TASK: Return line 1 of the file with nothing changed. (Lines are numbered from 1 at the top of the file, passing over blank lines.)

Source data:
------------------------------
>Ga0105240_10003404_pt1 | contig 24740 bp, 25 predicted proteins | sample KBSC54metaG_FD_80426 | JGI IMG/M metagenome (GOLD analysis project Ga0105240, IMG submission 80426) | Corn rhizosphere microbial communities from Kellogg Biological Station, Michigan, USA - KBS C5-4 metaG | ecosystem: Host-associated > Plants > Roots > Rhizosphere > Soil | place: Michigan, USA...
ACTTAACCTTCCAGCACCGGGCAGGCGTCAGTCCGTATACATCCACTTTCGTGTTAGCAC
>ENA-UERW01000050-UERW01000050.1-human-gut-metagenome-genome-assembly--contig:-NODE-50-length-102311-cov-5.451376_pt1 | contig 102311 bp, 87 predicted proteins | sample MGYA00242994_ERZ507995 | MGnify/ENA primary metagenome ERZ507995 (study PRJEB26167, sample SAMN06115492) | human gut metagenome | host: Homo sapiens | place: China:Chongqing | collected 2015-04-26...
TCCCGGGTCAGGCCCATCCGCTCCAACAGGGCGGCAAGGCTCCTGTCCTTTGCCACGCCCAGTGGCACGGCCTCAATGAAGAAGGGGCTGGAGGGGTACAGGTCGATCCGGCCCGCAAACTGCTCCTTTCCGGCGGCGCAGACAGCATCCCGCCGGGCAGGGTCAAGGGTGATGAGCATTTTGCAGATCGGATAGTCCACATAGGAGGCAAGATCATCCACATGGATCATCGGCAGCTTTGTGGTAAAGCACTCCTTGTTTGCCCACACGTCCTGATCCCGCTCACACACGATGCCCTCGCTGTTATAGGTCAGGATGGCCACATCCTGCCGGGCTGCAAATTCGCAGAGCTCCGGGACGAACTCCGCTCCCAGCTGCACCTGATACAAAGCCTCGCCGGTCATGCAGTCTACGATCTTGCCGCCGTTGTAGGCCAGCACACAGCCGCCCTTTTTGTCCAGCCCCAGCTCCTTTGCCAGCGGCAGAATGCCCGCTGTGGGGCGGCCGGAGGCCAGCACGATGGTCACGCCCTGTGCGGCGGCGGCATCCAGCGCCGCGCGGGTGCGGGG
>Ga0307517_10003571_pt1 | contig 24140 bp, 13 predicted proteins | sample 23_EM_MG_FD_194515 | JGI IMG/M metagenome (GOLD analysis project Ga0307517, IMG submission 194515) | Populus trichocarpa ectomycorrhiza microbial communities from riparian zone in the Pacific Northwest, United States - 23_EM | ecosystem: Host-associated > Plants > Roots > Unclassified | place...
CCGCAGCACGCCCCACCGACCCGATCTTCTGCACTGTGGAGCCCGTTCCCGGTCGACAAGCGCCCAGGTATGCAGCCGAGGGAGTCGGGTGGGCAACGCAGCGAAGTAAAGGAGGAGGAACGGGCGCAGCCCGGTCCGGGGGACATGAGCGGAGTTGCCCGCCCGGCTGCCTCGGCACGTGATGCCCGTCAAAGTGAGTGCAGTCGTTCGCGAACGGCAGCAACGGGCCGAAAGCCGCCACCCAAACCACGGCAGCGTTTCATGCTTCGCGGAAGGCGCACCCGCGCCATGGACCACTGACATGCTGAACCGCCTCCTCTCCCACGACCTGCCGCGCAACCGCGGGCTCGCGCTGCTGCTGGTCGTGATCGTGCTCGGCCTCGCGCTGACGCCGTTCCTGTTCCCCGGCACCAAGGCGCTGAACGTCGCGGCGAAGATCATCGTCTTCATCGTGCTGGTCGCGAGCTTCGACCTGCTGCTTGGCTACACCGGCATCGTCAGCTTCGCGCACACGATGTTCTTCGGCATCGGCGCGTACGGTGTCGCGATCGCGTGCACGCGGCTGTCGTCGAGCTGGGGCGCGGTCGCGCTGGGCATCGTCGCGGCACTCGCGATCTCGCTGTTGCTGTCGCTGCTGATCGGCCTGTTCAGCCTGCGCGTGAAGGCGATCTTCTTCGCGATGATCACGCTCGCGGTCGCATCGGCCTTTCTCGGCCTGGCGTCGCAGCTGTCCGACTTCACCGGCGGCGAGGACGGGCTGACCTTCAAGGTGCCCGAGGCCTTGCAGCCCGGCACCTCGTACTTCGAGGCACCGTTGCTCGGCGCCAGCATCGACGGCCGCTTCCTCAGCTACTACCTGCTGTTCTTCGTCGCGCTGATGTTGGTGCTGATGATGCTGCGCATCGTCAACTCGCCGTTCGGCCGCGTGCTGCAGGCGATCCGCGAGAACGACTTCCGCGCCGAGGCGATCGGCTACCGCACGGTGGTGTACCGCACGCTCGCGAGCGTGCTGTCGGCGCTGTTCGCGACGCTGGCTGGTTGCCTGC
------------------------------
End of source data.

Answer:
>Ga0105240_10003404_pt1 | contig 24740 bp, 25 predicted proteins | sample KBSC54metaG_FD_80426 | JGI IMG/M metagenome (GOLD analysis project Ga0105240, IMG submission 80426) | Corn rhizosphere microbial communities from Kellogg Biological Station, Michigan, USA - KBS C5-4 metaG | ecosystem: Host-associated > Plants > Roots > Rhizosphere > Soil | place: Michigan, USA...